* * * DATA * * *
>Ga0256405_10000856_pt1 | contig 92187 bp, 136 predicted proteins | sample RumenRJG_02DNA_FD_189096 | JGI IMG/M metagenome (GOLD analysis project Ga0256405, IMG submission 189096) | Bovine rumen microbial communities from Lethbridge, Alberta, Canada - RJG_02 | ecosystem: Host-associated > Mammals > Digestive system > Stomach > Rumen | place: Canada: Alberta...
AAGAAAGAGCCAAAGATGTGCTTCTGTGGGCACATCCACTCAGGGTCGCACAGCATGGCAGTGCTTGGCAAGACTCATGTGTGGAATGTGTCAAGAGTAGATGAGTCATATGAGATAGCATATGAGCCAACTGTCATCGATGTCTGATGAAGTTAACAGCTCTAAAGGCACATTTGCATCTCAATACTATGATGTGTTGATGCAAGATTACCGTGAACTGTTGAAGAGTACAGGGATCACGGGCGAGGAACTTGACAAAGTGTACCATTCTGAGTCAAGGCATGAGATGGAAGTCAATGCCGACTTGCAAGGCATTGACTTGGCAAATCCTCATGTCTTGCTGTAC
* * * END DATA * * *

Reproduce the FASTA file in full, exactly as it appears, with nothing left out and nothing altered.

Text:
>Ga0256405_10000856_pt1 | contig 92187 bp, 136 predicted proteins | sample RumenRJG_02DNA_FD_189096 | JGI IMG/M metagenome (GOLD analysis project Ga0256405, IMG submission 189096) | Bovine rumen microbial communities from Lethbridge, Alberta, Canada - RJG_02 | ecosystem: Host-associated > Mammals > Digestive system > Stomach > Rumen | place: Canada: Alberta...
AAGAAAGAGCCAAAGATGTGCTTCTGTGGGCACATCCACTCAGGGTCGCACAGCATGGCAGTGCTTGGCAAGACTCATGTGTGGAATGTGTCAAGAGTAGATGAGTCATATGAGATAGCATATGAGCCAACTGTCATCGATGTCTGATGAAGTTAACAGCTCTAAAGGCACATTTGCATCTCAATACTATGATGTGTTGATGCAAGATTACCGTGAACTGTTGAAGAGTACAGGGATCACGGGCGAGGAACTTGACAAAGTGTACCATTCTGAGTCAAGGCATGAGATGGAAGTCAATGCCGACTTGCAAGGCATTGACTTGGCAAATCCTCATGTCTTGCTGTAC